Your encoder frame rate setting should be as low as possible to produce the desired result. Encoding all video at high frame rate is often just a waste of resources, and you can get higher quality video at lower frame rate in many cases.
This is because you have three variables:
Bit Rate -- how many 1's and 0's you will produce in one second
Resolution -- how many pixels there are in each frame
Frame Rate -- how many frames there are in one second
So if bit rate is fixed to, say, 500 Kbps, and resolution if fixed to, say, 640 x 480, then only the frame rate is left to adjust. A higher frame rate means the encoder must compress more data in one second than a lower frame rate, but because all values are fixed, then the encoder can only alter the quality of the image.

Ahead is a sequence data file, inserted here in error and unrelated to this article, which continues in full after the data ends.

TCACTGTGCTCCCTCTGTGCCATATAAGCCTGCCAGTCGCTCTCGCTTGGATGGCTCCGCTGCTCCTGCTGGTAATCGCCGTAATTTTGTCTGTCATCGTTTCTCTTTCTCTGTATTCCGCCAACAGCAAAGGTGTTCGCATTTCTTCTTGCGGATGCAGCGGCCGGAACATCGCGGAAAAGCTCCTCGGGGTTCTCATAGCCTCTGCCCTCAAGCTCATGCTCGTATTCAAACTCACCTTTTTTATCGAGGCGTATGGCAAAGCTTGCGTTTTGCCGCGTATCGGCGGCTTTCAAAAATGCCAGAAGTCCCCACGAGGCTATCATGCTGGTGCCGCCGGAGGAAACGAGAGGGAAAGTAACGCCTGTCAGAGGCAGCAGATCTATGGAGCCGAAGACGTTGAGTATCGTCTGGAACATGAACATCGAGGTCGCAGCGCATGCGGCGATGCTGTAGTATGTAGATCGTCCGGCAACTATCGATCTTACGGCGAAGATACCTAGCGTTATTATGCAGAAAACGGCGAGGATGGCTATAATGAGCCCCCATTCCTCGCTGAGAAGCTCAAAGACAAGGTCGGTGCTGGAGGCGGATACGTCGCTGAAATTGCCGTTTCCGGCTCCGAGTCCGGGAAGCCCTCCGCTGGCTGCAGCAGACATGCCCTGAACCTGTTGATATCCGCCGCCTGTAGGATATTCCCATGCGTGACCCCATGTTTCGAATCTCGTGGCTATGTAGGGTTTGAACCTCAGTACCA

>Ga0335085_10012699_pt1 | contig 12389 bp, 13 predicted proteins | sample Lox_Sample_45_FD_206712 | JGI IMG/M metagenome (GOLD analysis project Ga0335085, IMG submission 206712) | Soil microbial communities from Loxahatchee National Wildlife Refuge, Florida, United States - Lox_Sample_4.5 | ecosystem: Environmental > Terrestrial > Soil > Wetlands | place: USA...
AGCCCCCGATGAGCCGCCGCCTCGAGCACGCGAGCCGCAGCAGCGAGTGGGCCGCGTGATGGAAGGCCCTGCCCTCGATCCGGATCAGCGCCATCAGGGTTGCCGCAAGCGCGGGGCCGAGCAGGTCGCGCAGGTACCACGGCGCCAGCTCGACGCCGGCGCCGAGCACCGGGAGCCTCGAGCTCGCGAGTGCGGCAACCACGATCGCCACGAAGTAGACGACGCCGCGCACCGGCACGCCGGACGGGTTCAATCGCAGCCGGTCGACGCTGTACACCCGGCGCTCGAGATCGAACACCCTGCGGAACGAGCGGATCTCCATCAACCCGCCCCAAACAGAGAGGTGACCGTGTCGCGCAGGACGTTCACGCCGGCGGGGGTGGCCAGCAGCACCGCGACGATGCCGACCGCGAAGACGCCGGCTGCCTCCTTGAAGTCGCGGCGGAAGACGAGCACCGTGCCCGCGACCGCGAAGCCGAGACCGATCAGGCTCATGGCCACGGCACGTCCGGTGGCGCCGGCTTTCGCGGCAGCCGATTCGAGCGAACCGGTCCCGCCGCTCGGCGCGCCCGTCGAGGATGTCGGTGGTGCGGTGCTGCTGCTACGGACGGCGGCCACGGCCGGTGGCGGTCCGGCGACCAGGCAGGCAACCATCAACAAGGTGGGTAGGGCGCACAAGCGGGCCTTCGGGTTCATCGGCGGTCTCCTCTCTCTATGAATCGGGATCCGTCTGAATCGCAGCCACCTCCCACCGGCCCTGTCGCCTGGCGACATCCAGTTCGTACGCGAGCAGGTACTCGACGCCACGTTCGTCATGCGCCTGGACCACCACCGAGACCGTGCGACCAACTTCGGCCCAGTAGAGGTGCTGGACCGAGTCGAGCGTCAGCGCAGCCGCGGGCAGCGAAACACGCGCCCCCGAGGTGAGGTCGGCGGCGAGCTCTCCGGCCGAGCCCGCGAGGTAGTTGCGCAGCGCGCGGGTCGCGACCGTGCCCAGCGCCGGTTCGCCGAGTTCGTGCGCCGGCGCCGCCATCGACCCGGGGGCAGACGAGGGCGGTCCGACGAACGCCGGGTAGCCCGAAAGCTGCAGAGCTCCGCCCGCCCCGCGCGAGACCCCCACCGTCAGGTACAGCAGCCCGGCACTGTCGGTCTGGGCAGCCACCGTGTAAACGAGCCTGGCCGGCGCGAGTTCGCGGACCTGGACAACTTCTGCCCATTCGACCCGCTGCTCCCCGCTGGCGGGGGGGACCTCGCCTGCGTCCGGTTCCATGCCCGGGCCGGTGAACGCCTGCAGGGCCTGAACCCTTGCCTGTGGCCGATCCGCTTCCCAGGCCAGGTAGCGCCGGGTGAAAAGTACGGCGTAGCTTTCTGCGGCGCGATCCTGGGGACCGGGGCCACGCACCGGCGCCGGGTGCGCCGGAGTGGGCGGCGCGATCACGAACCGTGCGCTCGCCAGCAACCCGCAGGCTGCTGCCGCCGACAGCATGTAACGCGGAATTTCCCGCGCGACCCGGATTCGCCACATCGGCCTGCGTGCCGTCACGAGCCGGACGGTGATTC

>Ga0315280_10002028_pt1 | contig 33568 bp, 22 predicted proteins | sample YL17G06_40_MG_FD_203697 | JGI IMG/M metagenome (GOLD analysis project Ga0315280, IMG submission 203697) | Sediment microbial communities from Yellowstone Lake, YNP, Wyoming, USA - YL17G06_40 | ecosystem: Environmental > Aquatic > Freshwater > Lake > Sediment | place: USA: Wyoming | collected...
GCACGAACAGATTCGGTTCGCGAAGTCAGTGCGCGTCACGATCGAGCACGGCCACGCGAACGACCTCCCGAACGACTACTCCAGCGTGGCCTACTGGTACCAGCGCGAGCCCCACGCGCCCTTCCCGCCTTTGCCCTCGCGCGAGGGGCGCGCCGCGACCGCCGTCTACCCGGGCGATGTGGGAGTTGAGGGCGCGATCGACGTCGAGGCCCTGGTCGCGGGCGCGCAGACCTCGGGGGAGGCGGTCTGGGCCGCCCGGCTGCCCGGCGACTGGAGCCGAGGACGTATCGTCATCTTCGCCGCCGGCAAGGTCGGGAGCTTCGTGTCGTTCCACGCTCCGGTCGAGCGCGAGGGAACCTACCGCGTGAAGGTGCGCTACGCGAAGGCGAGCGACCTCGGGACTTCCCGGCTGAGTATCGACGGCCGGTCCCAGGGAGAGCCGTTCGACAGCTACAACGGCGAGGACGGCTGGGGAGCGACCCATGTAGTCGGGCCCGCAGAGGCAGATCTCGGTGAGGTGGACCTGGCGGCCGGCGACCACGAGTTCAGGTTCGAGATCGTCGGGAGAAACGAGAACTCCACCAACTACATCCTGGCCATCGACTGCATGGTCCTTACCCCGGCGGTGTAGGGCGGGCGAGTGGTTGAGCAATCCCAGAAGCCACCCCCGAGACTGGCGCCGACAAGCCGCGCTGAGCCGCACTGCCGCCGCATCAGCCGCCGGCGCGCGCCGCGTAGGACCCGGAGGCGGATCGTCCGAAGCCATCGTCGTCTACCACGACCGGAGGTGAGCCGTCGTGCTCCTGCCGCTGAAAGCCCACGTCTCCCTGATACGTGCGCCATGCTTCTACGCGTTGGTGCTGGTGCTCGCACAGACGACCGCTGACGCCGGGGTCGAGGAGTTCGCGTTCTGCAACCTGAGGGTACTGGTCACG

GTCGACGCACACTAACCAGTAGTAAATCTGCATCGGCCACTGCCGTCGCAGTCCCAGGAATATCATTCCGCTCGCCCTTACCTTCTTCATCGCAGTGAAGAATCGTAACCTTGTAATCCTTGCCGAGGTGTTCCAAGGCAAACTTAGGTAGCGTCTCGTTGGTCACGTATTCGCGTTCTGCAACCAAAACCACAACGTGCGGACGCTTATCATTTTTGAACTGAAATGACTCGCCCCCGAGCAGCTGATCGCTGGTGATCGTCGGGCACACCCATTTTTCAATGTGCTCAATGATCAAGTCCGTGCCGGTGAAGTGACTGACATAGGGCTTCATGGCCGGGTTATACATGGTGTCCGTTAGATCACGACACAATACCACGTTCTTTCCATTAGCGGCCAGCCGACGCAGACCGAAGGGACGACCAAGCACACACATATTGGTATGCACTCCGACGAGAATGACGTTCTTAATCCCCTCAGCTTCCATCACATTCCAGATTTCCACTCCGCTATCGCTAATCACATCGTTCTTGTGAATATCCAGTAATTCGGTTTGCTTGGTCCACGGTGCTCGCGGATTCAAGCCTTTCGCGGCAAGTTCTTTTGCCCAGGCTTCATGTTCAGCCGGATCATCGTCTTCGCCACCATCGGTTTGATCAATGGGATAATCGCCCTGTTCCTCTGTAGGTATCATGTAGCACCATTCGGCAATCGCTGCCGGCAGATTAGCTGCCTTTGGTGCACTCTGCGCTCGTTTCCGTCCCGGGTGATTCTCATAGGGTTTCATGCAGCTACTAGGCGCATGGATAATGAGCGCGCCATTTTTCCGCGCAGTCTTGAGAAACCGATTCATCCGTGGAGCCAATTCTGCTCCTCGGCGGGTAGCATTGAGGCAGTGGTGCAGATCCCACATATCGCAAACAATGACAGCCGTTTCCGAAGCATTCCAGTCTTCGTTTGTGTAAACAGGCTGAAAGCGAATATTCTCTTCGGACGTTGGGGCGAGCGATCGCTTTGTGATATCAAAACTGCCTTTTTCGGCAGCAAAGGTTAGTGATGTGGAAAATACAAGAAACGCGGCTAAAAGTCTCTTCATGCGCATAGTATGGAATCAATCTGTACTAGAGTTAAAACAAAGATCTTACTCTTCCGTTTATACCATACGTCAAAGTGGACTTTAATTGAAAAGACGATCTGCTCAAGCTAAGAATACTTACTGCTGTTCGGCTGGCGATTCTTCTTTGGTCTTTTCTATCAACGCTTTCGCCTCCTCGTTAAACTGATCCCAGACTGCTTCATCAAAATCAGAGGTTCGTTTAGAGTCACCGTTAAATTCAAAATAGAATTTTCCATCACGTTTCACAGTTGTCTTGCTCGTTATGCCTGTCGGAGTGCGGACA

15 fps -- Talking Head Video, such as interviews, seminars, etc. especially when the camera is on a tripod
25 fps -- Good all around setting. Note that this is the standard for television in Europe (PAL)
29.97 or 30 fps -- Use for sports and other high motion video.
Note that because there is a direct relationship between frame rate, resolution, and bit rate, higher frame rates should be used for higher bit rates